Rapid Growth's Publisher Tommy Allen releases a personal perspective of our last two weekend's in America and discovers a path that leads him to his hometown of Flint and the seeds of bias.
Over the last two weekends we, as a nation, have experienced two very unique moments in our culture asking all of us to slow down and consider what is before us. And if we are able to bring home a few lessons from both of these historic events, we might get a glimpse of a possible path forward.
For starters, there is very little I can add to the pages of articles that have examined the events and meanings of Charlottesville that, in the end, left a woman dead in the streets at the hands of a white nationalist man who weaponized a vehicle as he plowed it into a crowd of anti-fascist protesters.
And in less than 24 hours after, a couple hundred Grand Rapidians streamed into Rosa Parks Circle at what was billed as an anti-racism rally that would lead to a street march and a candlelight vigil on the banks of the Grand River.
The nation attempted to make sense of what happened in Charlottesville and its meaning; and we, as a community, sought many avenues through which to process it as well.
As we approached the following weekend, suddenly talks of race dissipated as topics so often do in our 24/7 news cycle filling our newsfeed to discussions of science and the preparedness needed for the first nationwide solar eclipse in 38 years.
With each advancing day, I witnessed people via social media listening to one another as they helped others connect to those much desired glasses needed to safely view the eclipse. It was an exercise in listening that produced interesting transactions of love at times as people helped others to connect to what was missing.
What connects these events is the level of dialogue that they both produced at a nationwide level as they captured nearly everyone’s attention. This week, I attempt to enter the discussion and center it from a different angle: my own personal journey to this moment.
After Charlottesville, I found myself mired in an unsettling but necessary quiet as I attempted to process the images of hate groups shouting ethnic slurs at people and often with weaponry used as a punctuation point. I tried to calm my fears as a gay man as I watched white nationalists shouting "faggot, faggot" at the Antifa protesters. I viewed hoping to find a new clue about the root of such hatred and yet, I came up empty because, ultimately, I knew that each had a distinct path that took them to this place where hate could take root and be encouraged to grow.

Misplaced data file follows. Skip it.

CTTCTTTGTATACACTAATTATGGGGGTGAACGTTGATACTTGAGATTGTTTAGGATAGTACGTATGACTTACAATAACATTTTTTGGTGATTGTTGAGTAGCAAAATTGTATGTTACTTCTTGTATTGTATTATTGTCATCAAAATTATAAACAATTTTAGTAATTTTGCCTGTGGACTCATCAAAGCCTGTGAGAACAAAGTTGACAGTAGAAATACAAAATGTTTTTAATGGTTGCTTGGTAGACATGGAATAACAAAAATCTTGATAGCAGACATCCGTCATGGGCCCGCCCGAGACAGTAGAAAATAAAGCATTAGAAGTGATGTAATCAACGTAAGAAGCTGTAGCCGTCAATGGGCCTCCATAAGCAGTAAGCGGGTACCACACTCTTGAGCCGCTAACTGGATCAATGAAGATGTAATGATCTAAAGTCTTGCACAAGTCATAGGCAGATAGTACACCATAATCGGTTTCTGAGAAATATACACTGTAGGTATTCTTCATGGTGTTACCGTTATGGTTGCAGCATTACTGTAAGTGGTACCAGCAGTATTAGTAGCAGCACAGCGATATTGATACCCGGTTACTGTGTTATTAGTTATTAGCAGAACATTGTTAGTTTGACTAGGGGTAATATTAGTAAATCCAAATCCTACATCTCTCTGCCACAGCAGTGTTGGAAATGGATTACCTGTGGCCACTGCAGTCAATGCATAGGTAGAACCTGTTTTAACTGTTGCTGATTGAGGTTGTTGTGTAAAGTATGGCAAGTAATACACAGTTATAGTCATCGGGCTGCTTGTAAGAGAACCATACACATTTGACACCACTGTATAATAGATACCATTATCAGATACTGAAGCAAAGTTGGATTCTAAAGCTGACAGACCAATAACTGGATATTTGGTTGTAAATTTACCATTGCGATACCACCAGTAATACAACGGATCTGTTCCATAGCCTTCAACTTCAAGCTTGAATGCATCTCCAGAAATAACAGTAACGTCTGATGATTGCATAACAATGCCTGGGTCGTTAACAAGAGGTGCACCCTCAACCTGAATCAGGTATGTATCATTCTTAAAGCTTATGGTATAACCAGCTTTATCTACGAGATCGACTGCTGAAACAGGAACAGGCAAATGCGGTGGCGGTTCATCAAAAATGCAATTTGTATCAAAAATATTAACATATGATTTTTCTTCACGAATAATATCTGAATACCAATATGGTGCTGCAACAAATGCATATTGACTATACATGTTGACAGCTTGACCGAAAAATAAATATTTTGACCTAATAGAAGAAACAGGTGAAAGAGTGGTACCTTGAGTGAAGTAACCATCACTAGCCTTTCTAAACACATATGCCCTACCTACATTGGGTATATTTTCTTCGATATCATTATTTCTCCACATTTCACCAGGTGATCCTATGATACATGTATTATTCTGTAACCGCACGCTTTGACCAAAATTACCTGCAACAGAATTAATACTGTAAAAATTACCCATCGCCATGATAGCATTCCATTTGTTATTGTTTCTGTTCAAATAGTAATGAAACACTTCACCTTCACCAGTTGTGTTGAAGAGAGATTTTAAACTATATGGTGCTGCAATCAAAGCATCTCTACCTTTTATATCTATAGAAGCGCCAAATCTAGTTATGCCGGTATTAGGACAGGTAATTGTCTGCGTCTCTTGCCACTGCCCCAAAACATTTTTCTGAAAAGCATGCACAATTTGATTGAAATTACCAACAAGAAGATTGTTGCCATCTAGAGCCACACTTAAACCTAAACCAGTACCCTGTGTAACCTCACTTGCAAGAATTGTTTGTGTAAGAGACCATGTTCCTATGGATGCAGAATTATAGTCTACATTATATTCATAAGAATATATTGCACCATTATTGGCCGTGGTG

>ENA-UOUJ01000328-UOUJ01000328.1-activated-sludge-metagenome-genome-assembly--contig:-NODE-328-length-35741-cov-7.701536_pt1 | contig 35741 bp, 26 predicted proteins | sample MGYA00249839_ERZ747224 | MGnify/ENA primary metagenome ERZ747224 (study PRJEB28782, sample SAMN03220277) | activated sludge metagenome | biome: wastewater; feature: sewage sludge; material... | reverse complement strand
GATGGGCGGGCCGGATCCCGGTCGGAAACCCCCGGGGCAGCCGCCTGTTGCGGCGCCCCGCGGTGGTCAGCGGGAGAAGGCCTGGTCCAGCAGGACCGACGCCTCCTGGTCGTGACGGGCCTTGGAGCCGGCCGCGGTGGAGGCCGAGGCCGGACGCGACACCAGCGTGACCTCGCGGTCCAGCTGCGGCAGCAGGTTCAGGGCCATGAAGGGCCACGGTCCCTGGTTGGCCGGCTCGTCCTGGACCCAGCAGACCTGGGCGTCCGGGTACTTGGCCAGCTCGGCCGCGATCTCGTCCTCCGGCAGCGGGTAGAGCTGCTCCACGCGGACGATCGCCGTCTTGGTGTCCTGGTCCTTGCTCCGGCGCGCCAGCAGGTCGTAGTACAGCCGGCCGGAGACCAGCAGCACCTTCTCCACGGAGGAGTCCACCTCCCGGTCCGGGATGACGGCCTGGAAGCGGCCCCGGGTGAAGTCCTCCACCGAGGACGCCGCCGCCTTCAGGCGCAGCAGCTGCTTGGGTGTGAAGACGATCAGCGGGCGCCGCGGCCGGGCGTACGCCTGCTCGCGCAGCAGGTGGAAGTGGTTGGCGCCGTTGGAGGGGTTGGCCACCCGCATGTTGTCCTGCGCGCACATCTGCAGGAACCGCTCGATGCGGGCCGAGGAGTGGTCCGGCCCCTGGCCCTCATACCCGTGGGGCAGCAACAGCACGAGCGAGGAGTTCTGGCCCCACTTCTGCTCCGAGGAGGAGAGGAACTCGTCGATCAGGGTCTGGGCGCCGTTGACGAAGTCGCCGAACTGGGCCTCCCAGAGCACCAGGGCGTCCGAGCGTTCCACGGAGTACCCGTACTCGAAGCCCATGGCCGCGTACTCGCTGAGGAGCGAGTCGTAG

These images triggered a silence in me that required listening closer to those around me than ever before. And almost like having a time machine of the mind, I found myself on a personal journey that traveled back to my own struggles with race and bias.
I had grown up in Flint but by the time I was born, white flight had taken hold and I found myself as a young child plopped in a nearly all white suburb.
One of my most vivid memories came rushing back to me of my young mother hurriedly shuffling us kids into the basement jelly cellar because a couple of people of color were heading for our front door.
I had no idea what these people wanted and even recalled as I awaited for the knocking to stop above us wondering if they were like the Jehovah’s Witness folks who often came to our neighborhood peddling religion. My heart was racing as I stood in that basement with a new fear and I believe within this moment a tiny seed of bias was planted in me to take root.
I was confused about what was happening. I had sung all the songs in the church that stated Jesus loved all the children of the world going as far in the chorus to name all the differences that exist and how that doesn't matter to Him.
And yet, as I would process this experience later in life, I would come to realize that my mother’s fears were rooted not from personal experience, but most likely sprung from the centuries of images of how Blacks were portrayed falsely in the news and in our schools' history books. My mother was also of the generation where she most certainly watched the Detroit and Flint riots on TV.
You see, when they say that children learn racist behaviors that can lead to micro-aggressions like hiding in the basement, it’s true. I had proof positive of how this happens. As a child, I had no other reference point than the authority of my parents and the white community surrounding me. The people of this era were acting off of the same bad intelligence being passed down from generation to generation.